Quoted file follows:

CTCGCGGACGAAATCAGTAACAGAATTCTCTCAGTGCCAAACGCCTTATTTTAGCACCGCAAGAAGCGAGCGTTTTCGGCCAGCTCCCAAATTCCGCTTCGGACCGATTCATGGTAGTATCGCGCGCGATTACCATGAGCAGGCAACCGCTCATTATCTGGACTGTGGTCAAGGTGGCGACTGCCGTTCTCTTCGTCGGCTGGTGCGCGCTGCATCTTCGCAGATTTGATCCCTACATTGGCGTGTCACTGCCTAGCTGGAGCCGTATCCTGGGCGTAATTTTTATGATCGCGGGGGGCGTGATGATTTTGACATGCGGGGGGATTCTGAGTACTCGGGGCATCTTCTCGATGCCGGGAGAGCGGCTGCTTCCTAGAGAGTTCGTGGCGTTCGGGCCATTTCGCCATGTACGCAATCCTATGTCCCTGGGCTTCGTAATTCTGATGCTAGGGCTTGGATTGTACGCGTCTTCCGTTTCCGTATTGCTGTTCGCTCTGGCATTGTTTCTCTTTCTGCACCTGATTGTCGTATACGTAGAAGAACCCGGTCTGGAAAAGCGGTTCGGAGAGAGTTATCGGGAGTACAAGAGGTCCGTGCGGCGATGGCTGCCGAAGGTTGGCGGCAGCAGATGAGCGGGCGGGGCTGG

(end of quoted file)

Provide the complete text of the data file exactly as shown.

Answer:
CTCGCGGACGAAATCAGTAACAGAATTCTCTCAGTGCCAAACGCCTTATTTTAGCACCGCAAGAAGCGAGCGTTTTCGGCCAGCTCCCAAATTCCGCTTCGGACCGATTCATGGTAGTATCGCGCGCGATTACCATGAGCAGGCAACCGCTCATTATCTGGACTGTGGTCAAGGTGGCGACTGCCGTTCTCTTCGTCGGCTGGTGCGCGCTGCATCTTCGCAGATTTGATCCCTACATTGGCGTGTCACTGCCTAGCTGGAGCCGTATCCTGGGCGTAATTTTTATGATCGCGGGGGGCGTGATGATTTTGACATGCGGGGGGATTCTGAGTACTCGGGGCATCTTCTCGATGCCGGGAGAGCGGCTGCTTCCTAGAGAGTTCGTGGCGTTCGGGCCATTTCGCCATGTACGCAATCCTATGTCCCTGGGCTTCGTAATTCTGATGCTAGGGCTTGGATTGTACGCGTCTTCCGTTTCCGTATTGCTGTTCGCTCTGGCATTGTTTCTCTTTCTGCACCTGATTGTCGTATACGTAGAAGAACCCGGTCTGGAAAAGCGGTTCGGAGAGAGTTATCGGGAGTACAAGAGGTCCGTGCGGCGATGGCTGCCGAAGGTTGGCGGCAGCAGATGAGCGGGCGGGGCTGG